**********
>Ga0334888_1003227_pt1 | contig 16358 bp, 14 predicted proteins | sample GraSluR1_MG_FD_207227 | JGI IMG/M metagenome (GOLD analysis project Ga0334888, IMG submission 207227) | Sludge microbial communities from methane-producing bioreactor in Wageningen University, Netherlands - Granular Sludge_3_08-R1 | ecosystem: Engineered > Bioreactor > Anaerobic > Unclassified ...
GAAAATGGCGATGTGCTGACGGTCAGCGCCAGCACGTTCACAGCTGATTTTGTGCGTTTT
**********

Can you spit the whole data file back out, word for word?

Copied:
>Ga0334888_1003227_pt1 | contig 16358 bp, 14 predicted proteins | sample GraSluR1_MG_FD_207227 | JGI IMG/M metagenome (GOLD analysis project Ga0334888, IMG submission 207227) | Sludge microbial communities from methane-producing bioreactor in Wageningen University, Netherlands - Granular Sludge_3_08-R1 | ecosystem: Engineered > Bioreactor > Anaerobic > Unclassified ...
GAAAATGGCGATGTGCTGACGGTCAGCGCCAGCACGTTCACAGCTGATTTTGTGCGTTTT